Impacts of indoor daylight environments on patient average length of stay (ALOS) in a healthcare facility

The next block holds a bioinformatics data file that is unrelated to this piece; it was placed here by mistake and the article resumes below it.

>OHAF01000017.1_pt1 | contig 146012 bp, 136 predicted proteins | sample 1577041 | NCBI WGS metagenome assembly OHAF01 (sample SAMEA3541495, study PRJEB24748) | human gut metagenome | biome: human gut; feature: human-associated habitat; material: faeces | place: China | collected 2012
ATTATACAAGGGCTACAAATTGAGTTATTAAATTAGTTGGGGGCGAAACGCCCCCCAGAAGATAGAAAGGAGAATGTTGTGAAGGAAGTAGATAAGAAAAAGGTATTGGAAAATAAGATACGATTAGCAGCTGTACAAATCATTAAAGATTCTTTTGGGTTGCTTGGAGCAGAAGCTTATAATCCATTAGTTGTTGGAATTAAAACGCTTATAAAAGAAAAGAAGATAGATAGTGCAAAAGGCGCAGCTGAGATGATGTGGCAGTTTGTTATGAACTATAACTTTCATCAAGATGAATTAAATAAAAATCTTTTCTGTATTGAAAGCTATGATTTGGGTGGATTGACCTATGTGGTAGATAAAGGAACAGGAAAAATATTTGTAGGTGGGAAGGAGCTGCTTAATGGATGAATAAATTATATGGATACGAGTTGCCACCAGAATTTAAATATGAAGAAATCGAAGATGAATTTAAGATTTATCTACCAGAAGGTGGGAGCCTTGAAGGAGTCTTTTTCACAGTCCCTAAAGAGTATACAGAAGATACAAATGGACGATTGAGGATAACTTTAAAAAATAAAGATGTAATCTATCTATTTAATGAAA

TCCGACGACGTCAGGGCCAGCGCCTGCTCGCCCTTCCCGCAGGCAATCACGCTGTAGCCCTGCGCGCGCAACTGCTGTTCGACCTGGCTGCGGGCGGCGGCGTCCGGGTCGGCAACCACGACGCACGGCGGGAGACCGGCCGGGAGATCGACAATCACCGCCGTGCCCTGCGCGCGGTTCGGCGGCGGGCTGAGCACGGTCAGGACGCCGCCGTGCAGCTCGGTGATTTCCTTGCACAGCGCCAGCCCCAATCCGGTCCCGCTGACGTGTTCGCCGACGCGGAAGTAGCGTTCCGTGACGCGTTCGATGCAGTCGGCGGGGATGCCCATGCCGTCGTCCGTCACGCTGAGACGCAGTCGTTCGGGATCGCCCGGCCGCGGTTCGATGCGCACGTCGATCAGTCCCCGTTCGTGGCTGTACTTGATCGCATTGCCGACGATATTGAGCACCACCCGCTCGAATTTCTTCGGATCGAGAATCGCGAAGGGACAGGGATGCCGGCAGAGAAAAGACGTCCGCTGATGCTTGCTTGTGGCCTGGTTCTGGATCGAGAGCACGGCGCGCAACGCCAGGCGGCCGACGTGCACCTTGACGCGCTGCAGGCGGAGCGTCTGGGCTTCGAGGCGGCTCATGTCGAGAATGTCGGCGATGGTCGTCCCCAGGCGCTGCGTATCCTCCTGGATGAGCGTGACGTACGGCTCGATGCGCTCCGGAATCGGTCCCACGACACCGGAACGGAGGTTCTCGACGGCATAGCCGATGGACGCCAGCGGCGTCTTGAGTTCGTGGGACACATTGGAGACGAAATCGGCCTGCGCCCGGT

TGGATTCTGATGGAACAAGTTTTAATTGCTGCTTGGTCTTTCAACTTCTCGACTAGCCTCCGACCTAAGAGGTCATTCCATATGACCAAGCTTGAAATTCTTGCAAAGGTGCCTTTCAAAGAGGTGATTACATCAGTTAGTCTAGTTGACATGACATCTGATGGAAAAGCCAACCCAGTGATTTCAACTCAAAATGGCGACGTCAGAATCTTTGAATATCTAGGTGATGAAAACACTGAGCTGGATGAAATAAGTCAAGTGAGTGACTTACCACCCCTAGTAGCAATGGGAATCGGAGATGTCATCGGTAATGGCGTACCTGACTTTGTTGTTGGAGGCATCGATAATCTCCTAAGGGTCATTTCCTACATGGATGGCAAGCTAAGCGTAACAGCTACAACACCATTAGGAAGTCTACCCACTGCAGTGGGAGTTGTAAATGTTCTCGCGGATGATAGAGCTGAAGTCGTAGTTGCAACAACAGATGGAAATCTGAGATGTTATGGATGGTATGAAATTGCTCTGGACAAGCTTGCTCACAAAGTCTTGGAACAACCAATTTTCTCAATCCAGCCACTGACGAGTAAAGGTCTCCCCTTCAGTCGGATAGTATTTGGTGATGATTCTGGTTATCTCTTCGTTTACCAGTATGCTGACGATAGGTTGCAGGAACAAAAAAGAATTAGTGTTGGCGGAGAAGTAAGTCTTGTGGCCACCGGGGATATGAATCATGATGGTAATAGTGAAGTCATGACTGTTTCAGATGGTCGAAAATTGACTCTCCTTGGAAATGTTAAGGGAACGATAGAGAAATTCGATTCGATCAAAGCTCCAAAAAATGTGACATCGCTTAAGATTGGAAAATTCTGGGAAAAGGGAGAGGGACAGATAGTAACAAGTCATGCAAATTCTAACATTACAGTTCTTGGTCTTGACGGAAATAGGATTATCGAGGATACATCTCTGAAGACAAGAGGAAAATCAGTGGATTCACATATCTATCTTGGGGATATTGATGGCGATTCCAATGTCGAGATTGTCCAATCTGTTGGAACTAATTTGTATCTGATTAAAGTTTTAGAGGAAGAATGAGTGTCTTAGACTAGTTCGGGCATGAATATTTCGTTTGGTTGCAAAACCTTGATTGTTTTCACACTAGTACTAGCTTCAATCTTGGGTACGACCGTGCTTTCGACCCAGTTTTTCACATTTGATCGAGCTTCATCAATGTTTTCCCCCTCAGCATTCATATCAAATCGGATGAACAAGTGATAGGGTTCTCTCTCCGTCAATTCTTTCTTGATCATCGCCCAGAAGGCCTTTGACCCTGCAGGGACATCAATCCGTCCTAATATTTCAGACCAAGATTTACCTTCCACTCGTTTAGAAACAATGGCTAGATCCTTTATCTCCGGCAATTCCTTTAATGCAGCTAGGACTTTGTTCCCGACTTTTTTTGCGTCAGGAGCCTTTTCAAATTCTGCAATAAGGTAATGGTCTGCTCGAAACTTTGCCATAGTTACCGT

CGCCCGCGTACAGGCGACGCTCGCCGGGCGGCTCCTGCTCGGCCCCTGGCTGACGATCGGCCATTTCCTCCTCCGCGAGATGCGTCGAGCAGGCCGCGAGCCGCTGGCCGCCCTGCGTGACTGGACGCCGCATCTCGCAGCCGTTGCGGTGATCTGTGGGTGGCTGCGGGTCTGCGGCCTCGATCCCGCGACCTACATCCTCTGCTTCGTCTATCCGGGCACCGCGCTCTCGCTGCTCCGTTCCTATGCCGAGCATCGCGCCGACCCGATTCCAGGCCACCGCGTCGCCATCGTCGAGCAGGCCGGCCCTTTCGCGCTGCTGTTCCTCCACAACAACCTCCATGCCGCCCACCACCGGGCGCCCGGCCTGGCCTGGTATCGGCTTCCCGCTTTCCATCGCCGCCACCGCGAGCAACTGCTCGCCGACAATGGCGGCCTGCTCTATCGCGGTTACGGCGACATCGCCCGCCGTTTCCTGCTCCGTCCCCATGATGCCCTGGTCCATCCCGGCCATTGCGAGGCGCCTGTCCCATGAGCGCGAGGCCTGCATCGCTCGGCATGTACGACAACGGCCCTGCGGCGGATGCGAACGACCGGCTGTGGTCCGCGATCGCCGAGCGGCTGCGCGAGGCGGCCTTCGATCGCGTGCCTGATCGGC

This study investigates how indoor environments with lighting during the day affect patients’ average length of stay (ALOS) in a hospital, by measuring and evaluating the daylight environments in patient rooms and comparing results to their ALOS. Patients’ ALOS data were compiled at a general hospital in Incheon, Korea, and the physical, environmental, and daylight conditions in the building were assessed. Data gathered were analyzed using a statistical package to determine the trends in the patients’ length of stay in hospital wards using 95% and 90% statistical significance levels. The data were categorized based on the orientation of each patient’s room and the positions of the heads of their beds in relation to window views. Comparisons were made between the different orientations of patient rooms in each ward of the selected hospital. The variables considered in this study were: each patient’s average length of stay as an index of health outcome, and the differences in environments during daylight hours, including illuminance, luminance ratio, and diversity of illuminance in the patient rooms of the hospitals. This study considered how these components affected patients’ ALOS in the hospitals. It discusses the relationship between indoor daylight environments and ALOS, as well as the seasonal weather factor effect on indoor daylight that could potentially influence the patients’ length of stay. This study can serve as a basis for the development of recommendations for designing patient rooms in healthcare facilities that will result in more effective healing environments. âº This study adopted a lighting simulation model and actual patient ALOS data. âº A relationship appears to exist between indoor daylight conditions and the ALOS. âº The high illuminance in the morning seemed more beneficial than in the afternoon. âº The ALOS in the SE area was shorter than in the NW by 16%–41% in certain wards.